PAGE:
Gemstone Value and Inclusions


It's a common misconception among gemstone buyers that inclusions are to be avoided. This view is fostered by simplified gem buying guides that offer the advice that the fewer the inclusions, the better. Though this advice is certainly true for diamonds, it is not sound advice in the world of colored gemstones. Rejecting a colored gem because of some minor inclusions could mean missing out on a top grade stone. Clarity grading for colored gems are quite different from grading for diamonds.

Star Ruby Vietnam 13.32 cts
Star Ruby

There are very few colored gemstones which are internally completely "clean." Gemologists use the term inclusion to refer to foreign matter or irregularities of the crystal lattice in a gemstone. Note that gemology uses the term inclusion rather than "defect" or "flaw" to refer to these phenomena. For often they are not flaws at all. Sometimes they actually contribute to the beauty or value of the gem. They also provide important clues to the origin or formation of the stone.

One of the most famous and valuable gemstone inclusions is the organic matter trapped in amber. Amber is the fossilized, hardened resin of the pine tree, formed about 50 million years ago. Specimens with included insects or plant materials are especially valuable.

Rutilated quartz is another gem variety that draws its value from its characteristic inclusions. Rutile is the mineral name for natural crystals of titanium dioxide. While most varieties of transparent quartz are valued most when they show no inclusions, rutilated quartz is valued specifically for the lovely patterns formed by the delicate golden needles of rutile.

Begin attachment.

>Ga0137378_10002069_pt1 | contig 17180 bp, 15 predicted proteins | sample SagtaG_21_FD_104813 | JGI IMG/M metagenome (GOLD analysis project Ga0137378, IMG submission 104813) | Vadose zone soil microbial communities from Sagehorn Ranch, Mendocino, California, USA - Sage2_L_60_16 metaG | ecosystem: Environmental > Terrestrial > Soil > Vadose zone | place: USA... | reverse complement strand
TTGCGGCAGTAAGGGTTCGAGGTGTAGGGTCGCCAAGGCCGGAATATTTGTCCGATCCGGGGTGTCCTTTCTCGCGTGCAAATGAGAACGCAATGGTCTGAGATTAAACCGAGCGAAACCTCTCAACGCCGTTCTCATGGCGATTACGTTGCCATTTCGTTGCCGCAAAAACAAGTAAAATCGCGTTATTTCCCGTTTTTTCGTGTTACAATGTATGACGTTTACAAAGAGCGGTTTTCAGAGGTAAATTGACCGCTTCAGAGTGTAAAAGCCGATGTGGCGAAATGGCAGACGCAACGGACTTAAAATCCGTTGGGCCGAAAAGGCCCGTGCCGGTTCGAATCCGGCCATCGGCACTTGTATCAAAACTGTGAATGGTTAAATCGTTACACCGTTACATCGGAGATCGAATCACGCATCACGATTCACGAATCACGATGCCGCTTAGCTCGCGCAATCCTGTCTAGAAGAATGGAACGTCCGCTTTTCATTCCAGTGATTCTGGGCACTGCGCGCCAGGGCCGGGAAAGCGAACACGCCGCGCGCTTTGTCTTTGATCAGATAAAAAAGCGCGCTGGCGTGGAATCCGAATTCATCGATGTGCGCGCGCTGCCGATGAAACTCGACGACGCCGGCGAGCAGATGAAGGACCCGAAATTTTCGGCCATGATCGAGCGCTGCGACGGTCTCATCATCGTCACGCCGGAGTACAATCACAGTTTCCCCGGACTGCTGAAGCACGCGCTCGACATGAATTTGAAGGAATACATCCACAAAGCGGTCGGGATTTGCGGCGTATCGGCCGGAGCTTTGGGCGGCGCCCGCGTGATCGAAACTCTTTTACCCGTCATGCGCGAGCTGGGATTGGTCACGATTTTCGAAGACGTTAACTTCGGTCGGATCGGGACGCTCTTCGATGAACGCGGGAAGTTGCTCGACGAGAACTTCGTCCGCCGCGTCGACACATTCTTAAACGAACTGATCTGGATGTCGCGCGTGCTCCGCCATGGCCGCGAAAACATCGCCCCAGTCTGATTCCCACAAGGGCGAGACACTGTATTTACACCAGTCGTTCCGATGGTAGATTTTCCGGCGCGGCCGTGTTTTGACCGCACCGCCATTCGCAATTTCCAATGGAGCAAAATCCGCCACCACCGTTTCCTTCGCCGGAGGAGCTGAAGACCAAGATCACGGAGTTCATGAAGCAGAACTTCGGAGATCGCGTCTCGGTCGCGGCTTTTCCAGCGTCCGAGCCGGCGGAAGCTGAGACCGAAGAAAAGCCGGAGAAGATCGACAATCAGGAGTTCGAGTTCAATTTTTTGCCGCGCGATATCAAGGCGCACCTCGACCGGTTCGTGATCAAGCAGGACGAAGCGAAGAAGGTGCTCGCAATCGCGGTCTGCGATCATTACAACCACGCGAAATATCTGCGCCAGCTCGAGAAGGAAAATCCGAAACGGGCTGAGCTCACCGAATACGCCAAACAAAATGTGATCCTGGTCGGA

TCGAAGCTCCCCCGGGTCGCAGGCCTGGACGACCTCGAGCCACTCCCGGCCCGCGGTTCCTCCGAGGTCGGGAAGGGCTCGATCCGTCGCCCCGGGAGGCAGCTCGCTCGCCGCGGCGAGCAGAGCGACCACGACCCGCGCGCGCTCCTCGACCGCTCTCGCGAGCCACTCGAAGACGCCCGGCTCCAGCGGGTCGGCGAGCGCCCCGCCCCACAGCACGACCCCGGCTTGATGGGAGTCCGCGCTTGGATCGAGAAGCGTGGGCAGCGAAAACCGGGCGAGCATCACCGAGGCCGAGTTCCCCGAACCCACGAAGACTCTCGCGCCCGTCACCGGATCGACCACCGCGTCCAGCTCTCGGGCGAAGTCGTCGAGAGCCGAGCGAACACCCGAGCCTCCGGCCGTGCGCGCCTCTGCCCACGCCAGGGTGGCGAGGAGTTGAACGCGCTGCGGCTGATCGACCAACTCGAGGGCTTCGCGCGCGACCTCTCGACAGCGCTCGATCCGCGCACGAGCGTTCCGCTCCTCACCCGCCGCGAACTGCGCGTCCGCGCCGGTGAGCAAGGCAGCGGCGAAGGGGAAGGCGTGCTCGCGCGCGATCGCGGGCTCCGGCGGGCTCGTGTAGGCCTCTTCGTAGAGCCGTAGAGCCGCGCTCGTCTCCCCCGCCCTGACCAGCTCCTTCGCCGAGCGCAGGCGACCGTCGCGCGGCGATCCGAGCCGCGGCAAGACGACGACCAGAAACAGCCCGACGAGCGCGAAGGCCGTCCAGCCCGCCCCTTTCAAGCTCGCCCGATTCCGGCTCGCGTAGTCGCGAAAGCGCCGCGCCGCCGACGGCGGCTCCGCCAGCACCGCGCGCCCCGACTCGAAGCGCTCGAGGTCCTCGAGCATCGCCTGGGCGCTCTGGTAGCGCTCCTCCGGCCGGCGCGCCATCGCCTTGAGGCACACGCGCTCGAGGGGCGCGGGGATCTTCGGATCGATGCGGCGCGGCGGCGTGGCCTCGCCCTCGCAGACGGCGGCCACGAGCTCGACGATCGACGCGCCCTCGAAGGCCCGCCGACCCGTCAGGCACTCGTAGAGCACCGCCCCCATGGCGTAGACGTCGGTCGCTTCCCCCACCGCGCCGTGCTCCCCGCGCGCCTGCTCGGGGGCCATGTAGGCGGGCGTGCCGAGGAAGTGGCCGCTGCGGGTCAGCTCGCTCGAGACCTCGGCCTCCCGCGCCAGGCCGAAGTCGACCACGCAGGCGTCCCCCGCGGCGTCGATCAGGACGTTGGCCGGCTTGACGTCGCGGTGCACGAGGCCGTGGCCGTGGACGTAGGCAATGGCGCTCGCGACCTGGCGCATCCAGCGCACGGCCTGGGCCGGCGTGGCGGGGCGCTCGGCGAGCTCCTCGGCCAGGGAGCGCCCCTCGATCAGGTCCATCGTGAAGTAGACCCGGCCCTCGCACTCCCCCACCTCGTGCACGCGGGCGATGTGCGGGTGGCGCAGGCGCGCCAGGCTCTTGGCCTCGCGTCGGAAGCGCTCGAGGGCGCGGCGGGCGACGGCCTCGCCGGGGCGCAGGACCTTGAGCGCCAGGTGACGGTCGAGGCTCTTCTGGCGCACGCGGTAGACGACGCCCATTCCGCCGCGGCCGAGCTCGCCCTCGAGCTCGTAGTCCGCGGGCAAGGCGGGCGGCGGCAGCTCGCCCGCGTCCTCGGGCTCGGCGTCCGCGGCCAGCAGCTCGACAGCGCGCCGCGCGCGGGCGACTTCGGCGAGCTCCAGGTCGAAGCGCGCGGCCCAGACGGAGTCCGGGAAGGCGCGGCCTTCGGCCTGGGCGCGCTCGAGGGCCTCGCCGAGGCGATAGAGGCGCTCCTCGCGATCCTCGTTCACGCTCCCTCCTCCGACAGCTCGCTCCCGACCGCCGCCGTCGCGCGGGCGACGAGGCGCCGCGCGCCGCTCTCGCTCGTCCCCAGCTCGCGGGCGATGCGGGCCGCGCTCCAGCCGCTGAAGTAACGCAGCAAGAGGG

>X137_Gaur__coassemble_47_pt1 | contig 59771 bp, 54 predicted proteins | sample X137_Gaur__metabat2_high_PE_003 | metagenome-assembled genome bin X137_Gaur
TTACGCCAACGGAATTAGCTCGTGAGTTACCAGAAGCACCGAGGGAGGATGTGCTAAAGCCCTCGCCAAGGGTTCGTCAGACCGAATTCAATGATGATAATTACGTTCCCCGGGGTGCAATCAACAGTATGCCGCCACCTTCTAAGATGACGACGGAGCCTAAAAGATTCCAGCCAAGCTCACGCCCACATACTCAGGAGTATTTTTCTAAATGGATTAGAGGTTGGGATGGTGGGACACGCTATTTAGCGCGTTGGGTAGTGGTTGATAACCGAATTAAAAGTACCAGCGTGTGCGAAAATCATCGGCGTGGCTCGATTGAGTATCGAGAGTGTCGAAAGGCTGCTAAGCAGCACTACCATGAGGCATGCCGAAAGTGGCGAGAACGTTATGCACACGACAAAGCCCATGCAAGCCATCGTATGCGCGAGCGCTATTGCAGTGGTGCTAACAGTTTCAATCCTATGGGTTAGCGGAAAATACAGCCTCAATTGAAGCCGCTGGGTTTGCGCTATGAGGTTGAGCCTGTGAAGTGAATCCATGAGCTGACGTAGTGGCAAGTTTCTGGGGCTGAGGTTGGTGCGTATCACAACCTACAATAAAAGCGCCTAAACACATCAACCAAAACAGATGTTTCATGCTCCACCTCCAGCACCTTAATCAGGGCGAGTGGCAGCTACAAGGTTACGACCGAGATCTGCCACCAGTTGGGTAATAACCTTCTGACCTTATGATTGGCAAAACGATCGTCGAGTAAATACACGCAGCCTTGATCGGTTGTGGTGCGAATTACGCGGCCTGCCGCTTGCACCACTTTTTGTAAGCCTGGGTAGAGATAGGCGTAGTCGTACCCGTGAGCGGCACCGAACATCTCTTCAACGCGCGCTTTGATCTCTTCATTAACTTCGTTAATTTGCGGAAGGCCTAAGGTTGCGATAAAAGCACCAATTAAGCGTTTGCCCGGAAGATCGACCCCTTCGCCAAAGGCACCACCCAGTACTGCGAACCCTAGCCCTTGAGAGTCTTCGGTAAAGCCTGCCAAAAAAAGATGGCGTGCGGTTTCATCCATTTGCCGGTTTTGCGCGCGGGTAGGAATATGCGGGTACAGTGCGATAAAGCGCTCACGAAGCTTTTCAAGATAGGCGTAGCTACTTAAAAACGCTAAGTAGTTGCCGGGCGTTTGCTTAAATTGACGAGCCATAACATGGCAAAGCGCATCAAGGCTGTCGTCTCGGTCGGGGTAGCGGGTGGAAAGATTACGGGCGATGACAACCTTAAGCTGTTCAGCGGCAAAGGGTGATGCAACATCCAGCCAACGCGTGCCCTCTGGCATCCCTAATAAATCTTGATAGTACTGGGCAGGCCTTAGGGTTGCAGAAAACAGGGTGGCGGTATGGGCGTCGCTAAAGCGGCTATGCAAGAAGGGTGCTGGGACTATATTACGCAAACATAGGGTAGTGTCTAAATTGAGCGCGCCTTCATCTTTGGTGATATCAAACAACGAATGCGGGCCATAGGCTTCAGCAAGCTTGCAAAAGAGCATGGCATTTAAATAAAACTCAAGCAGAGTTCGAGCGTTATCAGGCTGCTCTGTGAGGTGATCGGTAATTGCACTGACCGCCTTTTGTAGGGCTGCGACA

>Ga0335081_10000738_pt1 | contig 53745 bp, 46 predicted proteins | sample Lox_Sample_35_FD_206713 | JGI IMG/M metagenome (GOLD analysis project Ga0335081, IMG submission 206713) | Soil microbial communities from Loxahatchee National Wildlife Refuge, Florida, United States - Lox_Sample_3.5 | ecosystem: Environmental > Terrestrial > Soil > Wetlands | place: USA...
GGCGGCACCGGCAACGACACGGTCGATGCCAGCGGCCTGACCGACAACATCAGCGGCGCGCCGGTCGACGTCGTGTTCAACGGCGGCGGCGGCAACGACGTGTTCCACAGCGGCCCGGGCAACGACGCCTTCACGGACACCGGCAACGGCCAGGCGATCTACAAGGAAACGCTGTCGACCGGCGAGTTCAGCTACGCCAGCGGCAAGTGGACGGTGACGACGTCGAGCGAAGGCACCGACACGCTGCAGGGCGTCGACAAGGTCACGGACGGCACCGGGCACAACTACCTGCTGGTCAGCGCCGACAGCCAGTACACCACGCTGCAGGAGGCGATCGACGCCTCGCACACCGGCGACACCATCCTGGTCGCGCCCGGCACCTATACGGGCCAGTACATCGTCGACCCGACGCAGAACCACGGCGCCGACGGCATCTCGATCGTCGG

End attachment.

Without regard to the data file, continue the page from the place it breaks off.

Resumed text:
Demantoid Garnet Horsetail Inclusion
 Demantoid Garnet
Horsetail Inclusion

Inclusions of rutile add value to another group of gemstones: those that exhibit asterism (the star effect) or chatoyancy (the cat's eye effect). When aligned needles intersect at the right angle, a star sapphire or ruby will display six white rays of light that meet at one point and dance over the gem's surface when viewed from different directions.

Even in the transparent gems there are inclusions which are especially valuable. Fine rutile silk in corundum from locations such as Kashmir and Burma lend especially fine sapphire and ruby a velvety color that is highly prized. A unique horsetail inclusion in rare Russian demantoid garnet is regarded by collectors as the most reliable indication of Russian origin, since the more common Namibian demantoid lacks this unusual inclusion.The Russian demantoid typically has inclusions of byssolite or chrysotile in the form of feathery golden threads that tend to curve and resemble the tail of a horse. These inclusions are highly prized by collectors.


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